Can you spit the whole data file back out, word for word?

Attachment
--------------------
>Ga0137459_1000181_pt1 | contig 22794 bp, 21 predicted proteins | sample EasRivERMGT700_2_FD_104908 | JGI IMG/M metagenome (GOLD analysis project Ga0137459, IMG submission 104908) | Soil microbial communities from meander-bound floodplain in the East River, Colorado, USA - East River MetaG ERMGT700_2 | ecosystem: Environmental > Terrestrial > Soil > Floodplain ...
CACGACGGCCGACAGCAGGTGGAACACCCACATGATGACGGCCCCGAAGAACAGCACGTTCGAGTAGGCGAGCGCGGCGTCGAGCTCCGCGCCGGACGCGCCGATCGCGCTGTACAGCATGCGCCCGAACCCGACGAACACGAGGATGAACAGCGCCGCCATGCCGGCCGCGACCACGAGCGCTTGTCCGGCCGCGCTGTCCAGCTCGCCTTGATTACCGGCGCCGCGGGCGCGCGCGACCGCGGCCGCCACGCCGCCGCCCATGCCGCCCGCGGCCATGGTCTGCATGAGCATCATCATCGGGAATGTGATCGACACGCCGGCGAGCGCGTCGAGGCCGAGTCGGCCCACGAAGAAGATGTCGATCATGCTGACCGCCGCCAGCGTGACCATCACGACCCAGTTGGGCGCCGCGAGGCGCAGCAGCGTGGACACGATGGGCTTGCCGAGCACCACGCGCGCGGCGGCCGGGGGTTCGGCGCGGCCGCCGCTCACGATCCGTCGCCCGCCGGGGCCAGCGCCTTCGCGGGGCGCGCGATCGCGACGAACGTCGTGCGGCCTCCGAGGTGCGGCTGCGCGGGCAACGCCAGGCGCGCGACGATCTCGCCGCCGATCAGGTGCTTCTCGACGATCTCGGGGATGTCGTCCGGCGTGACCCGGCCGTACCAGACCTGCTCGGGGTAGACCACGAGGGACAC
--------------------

>Ga0137459_1000181_pt1 | contig 22794 bp, 21 predicted proteins | sample EasRivERMGT700_2_FD_104908 | JGI IMG/M metagenome (GOLD analysis project Ga0137459, IMG submission 104908) | Soil microbial communities from meander-bound floodplain in the East River, Colorado, USA - East River MetaG ERMGT700_2 | ecosystem: Environmental > Terrestrial > Soil > Floodplain ...
CACGACGGCCGACAGCAGGTGGAACACCCACATGATGACGGCCCCGAAGAACAGCACGTTCGAGTAGGCGAGCGCGGCGTCGAGCTCCGCGCCGGACGCGCCGATCGCGCTGTACAGCATGCGCCCGAACCCGACGAACACGAGGATGAACAGCGCCGCCATGCCGGCCGCGACCACGAGCGCTTGTCCGGCCGCGCTGTCCAGCTCGCCTTGATTACCGGCGCCGCGGGCGCGCGCGACCGCGGCCGCCACGCCGCCGCCCATGCCGCCCGCGGCCATGGTCTGCATGAGCATCATCATCGGGAATGTGATCGACACGCCGGCGAGCGCGTCGAGGCCGAGTCGGCCCACGAAGAAGATGTCGATCATGCTGACCGCCGCCAGCGTGACCATCACGACCCAGTTGGGCGCCGCGAGGCGCAGCAGCGTGGACACGATGGGCTTGCCGAGCACCACGCGCGCGGCGGCCGGGGGTTCGGCGCGGCCGCCGCTCACGATCCGTCGCCCGCCGGGGCCAGCGCCTTCGCGGGGCGCGCGATCGCGACGAACGTCGTGCGGCCTCCGAGGTGCGGCTGCGCGGGCAACGCCAGGCGCGCGACGATCTCGCCGCCGATCAGGTGCTTCTCGACGATCTCGGGGATGTCGTCCGGCGTGACCCGGCCGTACCAGACCTGCTCGGGGTAGACCACGAGGGACAC